Microsoft was born in 1975. Its founders are Bill Gates and Paul Allen. By 1987, the company has a huge headquarters in Redmond, Washington, which they moved to the year before. Precisely that year, 1986, Microsoft goes public, under pressure from investors. The offer was $21 per share. According to TechCrunch, a price higher than expected and more than what Bill Gates himself wanted. And the first day they reached a rise of 28 dollars per share. In short, Microsoft was already a big player in the sector.

Back to PowerPoint. Apparently, the Redmond giant was interested in such a tool but had not found the key to develop it themselves. Or rather, they didn't have enough time. The project was headed by Jeff Raikes, head of marketing for the apps division. The idea was to develop their own tool, but if that wasn't possible, they could buy it from other companies to speed up the process. The first candidate, in early 1987, was MORE, an outline processor for the Macintosh that could add layers, colors, outlines, and images. Come on, it could be adapted to the needs that Microsoft required. However, Jeff Raikes came across a program that already met his requirements and was being developed by a small company in California.

In February 1987, Raikes was able to see a private demonstration at the Forethought facility. Pleased with what he saw, Bill Gates apparently did not like the idea. Gates thought that why create a new software that would do that instead of integrating those functions in Word. For the good of all, Gates listened to Raikes and Microsoft ended up buying Forethought and its PowerPoint software.

Once the purchase was made, Microsoftcreated a dedicated graphics unit within the applications division. His first assignment was to adapt PowerPoint for sale under his own brand. And to lead the project, who better than Robert Gaskins, who had worked on PowerPoint from the beginning. He would be there for five years, between 1987 and 1992. At that time, they would release the first version of PowerPoint under the Microsoft brand, the second version for Macintosh (1988) and then for Windows (1990). And a third version (1992), the last to be sold separately. From now on, PowerPoint will be part of Microsoft Office, both on Macintosh and Windows. Other Forethought members who were part of the new unit in charge of PowerPoint at Microsoft were Dennis Austin and Thomas Rudkin.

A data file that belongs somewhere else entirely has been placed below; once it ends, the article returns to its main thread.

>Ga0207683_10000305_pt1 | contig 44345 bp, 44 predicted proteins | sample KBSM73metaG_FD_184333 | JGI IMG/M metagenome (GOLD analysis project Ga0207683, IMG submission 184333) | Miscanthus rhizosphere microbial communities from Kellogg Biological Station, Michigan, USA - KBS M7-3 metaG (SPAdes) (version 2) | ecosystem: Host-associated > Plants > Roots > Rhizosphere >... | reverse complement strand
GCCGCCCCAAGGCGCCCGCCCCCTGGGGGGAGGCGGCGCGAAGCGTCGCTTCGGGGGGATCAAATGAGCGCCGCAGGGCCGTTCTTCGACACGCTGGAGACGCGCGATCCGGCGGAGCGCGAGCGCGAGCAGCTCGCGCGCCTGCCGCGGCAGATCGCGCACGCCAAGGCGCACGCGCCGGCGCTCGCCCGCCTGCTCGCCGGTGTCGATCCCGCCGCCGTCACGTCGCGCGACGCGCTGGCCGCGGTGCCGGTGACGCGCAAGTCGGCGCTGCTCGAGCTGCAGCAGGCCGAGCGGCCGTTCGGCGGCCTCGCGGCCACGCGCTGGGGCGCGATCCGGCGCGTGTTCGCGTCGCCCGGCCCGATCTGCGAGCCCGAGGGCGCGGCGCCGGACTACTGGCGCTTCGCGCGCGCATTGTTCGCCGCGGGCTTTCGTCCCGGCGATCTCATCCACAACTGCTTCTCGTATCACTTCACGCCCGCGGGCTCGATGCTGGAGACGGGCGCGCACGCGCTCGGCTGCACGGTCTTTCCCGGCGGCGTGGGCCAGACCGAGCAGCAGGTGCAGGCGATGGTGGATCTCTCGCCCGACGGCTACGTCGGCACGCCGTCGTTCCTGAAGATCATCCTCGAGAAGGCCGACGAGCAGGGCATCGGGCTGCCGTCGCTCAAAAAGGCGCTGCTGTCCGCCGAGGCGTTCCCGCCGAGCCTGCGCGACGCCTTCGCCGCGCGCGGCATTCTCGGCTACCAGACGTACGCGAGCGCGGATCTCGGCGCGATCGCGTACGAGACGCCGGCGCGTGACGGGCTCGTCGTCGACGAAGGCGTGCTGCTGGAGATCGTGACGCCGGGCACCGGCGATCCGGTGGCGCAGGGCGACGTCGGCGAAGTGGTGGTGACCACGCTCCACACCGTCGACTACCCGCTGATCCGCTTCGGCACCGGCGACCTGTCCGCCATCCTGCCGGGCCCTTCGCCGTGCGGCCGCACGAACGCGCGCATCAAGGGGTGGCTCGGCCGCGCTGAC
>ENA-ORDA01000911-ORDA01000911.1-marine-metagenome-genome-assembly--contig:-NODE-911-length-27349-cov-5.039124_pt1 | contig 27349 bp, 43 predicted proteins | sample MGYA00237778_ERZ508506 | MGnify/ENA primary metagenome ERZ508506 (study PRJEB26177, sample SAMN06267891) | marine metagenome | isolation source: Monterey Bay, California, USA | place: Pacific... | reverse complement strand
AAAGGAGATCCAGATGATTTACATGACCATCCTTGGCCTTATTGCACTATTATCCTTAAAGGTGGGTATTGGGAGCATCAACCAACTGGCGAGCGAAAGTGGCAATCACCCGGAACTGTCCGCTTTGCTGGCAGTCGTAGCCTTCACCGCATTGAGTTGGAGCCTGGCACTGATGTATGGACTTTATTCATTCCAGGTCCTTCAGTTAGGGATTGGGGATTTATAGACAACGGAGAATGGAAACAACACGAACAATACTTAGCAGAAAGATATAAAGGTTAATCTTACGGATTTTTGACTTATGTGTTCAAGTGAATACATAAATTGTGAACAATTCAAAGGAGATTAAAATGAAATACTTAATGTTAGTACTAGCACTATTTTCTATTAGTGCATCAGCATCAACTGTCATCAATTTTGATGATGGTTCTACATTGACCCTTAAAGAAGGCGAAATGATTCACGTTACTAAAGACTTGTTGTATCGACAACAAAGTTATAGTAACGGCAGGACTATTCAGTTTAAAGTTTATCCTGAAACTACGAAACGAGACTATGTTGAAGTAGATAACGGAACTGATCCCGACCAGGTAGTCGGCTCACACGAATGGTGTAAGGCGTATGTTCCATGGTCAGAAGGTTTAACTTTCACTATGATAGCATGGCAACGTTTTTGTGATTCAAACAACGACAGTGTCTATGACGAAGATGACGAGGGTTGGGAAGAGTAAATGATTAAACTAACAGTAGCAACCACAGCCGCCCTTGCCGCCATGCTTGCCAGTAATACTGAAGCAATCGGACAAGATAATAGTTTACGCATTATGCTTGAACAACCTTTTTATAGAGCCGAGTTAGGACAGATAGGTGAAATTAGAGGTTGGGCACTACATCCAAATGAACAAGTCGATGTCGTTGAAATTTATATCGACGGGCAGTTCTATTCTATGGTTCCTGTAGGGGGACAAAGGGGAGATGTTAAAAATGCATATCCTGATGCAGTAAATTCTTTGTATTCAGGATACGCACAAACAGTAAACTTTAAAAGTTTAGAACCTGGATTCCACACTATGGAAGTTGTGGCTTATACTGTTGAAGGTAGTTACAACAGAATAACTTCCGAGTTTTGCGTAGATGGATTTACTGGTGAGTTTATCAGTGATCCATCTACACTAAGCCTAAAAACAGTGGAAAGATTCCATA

Source: Robert Gaskins

A look at the first versions of PowerPoint

Today, PowerPoint works on Windows, macOS, iPhone, iPad, Android, and has a web version that can be opened directly in the browser. It allows you to add text, objects, drawings, photographs, local or YouTube videos and even 3D animations. And among its most recent functions, it has voice functions to give you orders or even translate what you say. It also allows working with styluses and touch screens. All of this and much more.

But to get there it has taken more than 30 years of development. Hits and misses. Interface changes, adding and removing features and, in short, adapting to current technology and trying to go a little further. Another thing is the use that the average user gives it. Microsoft developers are not to blame for that.

Source: WinWorld Let's go to the beginning. PowerPoint 1.0 for Macintosh. Back then, the interface was monochrome, so you had to play with patterns. Among its first functions, you could print the slides on paper or transparency or show it on the screen. For the rest, you could insert text and simple geometric figures.

The second version, PowerPoint 2.0, is the first to be fully managed at Microsoft facilities. It will be released first for Macintosh. And two years later, for Windows. This version will already know the screens in full color, with a palette of 256 colors. Although it will still continue to offer patterns and other graphic resources from the black and white era. It also introduces custom templates, help files, clip art and styles to standardize presentations at the level of text, font, size, etc. The technical part of the color was carried out by an external company, Genigraphics. Hence, along with PowerPoint, came a program called GraphicsLink.

Source: WinWorld If you want to know all the details about the birth and creation of PowerPoint in the first person, Robert Gaskins, its creator, wrote a book explaining the first years of life of this software for presentations. That is, the period between 1984 and 1992. Available in English, it can be purchased in paper, Kindle and ePub formats.

But there is also a free downloadable PDF version on the official website of Robert Gaskins himself. The title of the book is Sweating Bullets: Notes about Inventing PowerPoint. Along with that book there are other downloadable documents of equal historical interest, such as the documents they used to design and explain how PowerPoint should be and what it had to do.